What Percentage of Retirement Money Should Be in Stocks For a 73-Year-Old?

by Tim Plaehn Google

    Asset allocation, including how much of your money to keep in stocks, takes on added importance during retirement. Your nest egg must provide income for living expenses and keep up with inflation. And the money must last as long as you do. According to the IRS life expectancy table, a 73-year-old has another 25 years of living to pay for. Stocks provide a growth factor in a portfolio that might cover higher future expenses.

    The widely quoted rule of thumb for asset allocation between stocks and bonds is that the stock portion of your portfolio should be 100 minus your age. Using that "rule," your stock allocation would be 100 minus 73, or 27 percent of your investment portfolio.
    Although this rule of thumb has been around for years, view it as a starting point for allocating your investments. From the 27 percent in stocks, adjust your percentage up or down, based on your financial circumstances.

    The size of your portfolio in relation to your needs has a significant effect on your allocations. With a very large portfolio, you can go to extremes. You could invest it all in bonds and live off the interest. Or you could put half in stocks and let the markets boost your portfolio while you accepted the added volatility.
    If your income needs closely match the size of your portfolio, allocation becomes more important. You need to balance your portfolio so that it generates enough current income, with a portion in stocks to generate growth in future income.

    Another way to look at the stock allocation in your portfolio is to determine how much of a loss you can accept, either financially or emotionally. Stocks can go down as well as up. Even though bear markets tend to last a short time -- one to two years -- it can take several years to recover the lost value.
    The worst bear market in recent years resulted in a 50 percent decline in the market. So think about a 50 percent drop in the stock portion of your portfolio. For example, if you have 30 percent in stocks, you could see the value of your portfolio drop by 15 percent.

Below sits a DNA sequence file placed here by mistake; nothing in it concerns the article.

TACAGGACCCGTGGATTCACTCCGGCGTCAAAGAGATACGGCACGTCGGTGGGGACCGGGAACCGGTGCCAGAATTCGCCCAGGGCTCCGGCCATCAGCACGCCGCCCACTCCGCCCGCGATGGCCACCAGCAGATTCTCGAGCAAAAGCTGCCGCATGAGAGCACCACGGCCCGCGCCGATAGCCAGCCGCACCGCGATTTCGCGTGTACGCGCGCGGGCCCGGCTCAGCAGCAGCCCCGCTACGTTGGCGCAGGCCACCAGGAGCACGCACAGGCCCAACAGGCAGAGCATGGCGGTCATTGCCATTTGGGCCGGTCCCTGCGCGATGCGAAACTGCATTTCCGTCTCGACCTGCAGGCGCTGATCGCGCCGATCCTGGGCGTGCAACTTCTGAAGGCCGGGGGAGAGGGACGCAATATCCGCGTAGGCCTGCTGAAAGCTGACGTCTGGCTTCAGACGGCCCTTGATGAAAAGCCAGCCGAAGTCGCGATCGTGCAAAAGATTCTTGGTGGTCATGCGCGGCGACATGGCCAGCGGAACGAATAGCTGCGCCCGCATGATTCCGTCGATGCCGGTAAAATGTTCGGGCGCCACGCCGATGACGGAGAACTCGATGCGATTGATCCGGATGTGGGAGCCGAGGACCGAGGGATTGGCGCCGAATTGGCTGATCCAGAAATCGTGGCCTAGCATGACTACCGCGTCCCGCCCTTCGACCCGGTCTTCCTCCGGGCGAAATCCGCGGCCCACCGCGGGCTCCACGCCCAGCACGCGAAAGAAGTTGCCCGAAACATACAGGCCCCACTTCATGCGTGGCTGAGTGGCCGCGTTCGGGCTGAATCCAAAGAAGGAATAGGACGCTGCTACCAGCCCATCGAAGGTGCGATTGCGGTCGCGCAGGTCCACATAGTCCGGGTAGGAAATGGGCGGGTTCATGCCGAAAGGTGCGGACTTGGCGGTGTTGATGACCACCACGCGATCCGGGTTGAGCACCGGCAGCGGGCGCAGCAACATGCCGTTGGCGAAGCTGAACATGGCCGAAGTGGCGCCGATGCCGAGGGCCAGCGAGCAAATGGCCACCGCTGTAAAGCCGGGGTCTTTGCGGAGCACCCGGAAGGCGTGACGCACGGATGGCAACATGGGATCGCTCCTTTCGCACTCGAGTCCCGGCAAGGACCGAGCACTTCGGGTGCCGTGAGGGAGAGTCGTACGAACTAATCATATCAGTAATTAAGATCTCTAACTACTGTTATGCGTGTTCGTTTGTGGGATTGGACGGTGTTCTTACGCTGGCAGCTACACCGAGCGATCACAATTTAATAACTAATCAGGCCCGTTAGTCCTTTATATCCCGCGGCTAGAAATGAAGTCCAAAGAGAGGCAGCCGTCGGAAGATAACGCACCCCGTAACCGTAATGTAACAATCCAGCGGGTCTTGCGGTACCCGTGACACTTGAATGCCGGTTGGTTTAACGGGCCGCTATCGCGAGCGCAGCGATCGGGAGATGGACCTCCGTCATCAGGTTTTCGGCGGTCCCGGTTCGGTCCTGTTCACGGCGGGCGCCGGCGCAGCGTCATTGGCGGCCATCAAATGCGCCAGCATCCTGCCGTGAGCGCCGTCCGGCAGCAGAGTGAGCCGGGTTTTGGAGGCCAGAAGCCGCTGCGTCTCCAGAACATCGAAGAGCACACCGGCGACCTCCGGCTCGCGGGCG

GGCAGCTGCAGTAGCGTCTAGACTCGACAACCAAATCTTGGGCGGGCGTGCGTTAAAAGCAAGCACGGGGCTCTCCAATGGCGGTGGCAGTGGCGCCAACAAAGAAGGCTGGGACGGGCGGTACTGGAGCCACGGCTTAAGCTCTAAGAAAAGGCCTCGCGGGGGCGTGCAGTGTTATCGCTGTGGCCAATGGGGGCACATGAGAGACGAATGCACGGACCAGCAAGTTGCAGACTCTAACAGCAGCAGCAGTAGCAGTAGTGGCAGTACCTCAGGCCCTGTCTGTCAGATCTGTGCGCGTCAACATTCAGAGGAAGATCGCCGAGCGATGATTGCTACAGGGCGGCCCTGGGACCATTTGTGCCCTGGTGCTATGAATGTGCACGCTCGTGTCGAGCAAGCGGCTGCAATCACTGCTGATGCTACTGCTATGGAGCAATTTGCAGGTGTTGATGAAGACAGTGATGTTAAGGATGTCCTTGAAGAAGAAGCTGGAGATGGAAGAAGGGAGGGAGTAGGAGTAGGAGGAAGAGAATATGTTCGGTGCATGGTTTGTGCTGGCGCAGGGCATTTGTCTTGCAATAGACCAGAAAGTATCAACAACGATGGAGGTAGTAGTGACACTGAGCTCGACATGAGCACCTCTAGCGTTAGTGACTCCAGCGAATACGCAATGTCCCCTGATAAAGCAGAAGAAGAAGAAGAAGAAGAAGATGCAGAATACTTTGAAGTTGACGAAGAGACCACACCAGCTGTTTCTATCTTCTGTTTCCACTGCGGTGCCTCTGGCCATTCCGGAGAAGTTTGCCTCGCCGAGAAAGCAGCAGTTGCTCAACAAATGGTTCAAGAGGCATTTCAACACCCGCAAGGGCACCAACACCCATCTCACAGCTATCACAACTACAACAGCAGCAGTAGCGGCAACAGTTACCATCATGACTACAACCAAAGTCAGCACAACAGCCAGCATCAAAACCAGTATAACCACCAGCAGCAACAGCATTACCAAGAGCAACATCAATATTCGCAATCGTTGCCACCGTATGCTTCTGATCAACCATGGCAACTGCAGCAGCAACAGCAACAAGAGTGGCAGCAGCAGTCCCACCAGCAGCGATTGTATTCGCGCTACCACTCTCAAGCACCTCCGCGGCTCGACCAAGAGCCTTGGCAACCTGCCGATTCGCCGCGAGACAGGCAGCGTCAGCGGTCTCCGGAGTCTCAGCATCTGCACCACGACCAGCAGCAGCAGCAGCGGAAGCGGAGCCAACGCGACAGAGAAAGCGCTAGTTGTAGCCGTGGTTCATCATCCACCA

How comfortable you are owning stocks, and living with their volatility, is an important factor in what portion of your retirement money should be in stocks. If you have owned stocks all your life and you understand there will be bad times along with the good, you can handle having a larger percentage of your portfolio in the stock market.
    On the other hand, perhaps you are putting stocks in your portfolio because your adviser tells you that's important for the long-term viability of your income. Listen to the adviser, but think about keeping the percentage in stocks toward the low end of whatever range you discuss.

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    About the Author

    Tim Plaehn has been writing financial, investment and trading articles and blogs since 2007. His work has appeared online at Seeking Alpha, Marketwatch.com and various other websites. Plaehn has a bachelor's degree in mathematics from the U.S. Air Force Academy.

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